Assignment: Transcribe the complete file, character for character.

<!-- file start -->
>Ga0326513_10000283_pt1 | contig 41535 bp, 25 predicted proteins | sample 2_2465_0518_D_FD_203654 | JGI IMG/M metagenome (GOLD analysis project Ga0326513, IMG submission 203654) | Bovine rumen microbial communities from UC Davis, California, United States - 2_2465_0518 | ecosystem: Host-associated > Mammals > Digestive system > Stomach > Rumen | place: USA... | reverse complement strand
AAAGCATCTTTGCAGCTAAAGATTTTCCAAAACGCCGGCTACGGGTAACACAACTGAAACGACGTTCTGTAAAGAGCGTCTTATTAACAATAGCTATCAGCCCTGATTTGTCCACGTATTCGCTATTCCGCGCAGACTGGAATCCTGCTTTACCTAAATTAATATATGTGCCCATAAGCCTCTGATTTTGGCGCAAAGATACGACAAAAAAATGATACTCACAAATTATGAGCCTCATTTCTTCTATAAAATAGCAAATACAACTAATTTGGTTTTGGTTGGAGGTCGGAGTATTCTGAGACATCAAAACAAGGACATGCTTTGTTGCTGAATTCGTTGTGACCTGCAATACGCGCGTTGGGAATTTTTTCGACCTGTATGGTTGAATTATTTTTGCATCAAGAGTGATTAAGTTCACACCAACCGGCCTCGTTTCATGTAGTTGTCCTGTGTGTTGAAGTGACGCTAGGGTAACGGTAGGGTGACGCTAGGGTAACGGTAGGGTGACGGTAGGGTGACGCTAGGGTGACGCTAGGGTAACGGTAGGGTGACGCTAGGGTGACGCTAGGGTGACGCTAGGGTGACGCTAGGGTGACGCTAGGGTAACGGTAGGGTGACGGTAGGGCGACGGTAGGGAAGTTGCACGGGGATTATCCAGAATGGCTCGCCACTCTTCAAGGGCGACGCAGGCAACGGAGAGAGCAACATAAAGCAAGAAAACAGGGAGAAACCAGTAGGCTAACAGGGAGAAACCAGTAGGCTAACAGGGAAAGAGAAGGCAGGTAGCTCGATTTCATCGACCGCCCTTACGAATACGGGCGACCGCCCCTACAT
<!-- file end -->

>Ga0326513_10000283_pt1 | contig 41535 bp, 25 predicted proteins | sample 2_2465_0518_D_FD_203654 | JGI IMG/M metagenome (GOLD analysis project Ga0326513, IMG submission 203654) | Bovine rumen microbial communities from UC Davis, California, United States - 2_2465_0518 | ecosystem: Host-associated > Mammals > Digestive system > Stomach > Rumen | place: USA... | reverse complement strand
AAAGCATCTTTGCAGCTAAAGATTTTCCAAAACGCCGGCTACGGGTAACACAACTGAAACGACGTTCTGTAAAGAGCGTCTTATTAACAATAGCTATCAGCCCTGATTTGTCCACGTATTCGCTATTCCGCGCAGACTGGAATCCTGCTTTACCTAAATTAATATATGTGCCCATAAGCCTCTGATTTTGGCGCAAAGATACGACAAAAAAATGATACTCACAAATTATGAGCCTCATTTCTTCTATAAAATAGCAAATACAACTAATTTGGTTTTGGTTGGAGGTCGGAGTATTCTGAGACATCAAAACAAGGACATGCTTTGTTGCTGAATTCGTTGTGACCTGCAATACGCGCGTTGGGAATTTTTTCGACCTGTATGGTTGAATTATTTTTGCATCAAGAGTGATTAAGTTCACACCAACCGGCCTCGTTTCATGTAGTTGTCCTGTGTGTTGAAGTGACGCTAGGGTAACGGTAGGGTGACGCTAGGGTAACGGTAGGGTGACGGTAGGGTGACGCTAGGGTGACGCTAGGGTAACGGTAGGGTGACGCTAGGGTGACGCTAGGGTGACGCTAGGGTGACGCTAGGGTGACGCTAGGGTAACGGTAGGGTGACGGTAGGGCGACGGTAGGGAAGTTGCACGGGGATTATCCAGAATGGCTCGCCACTCTTCAAGGGCGACGCAGGCAACGGAGAGAGCAACATAAAGCAAGAAAACAGGGAGAAACCAGTAGGCTAACAGGGAGAAACCAGTAGGCTAACAGGGAAAGAGAAGGCAGGTAGCTCGATTTCATCGACCGCCCTTACGAATACGGGCGACCGCCCCTACAT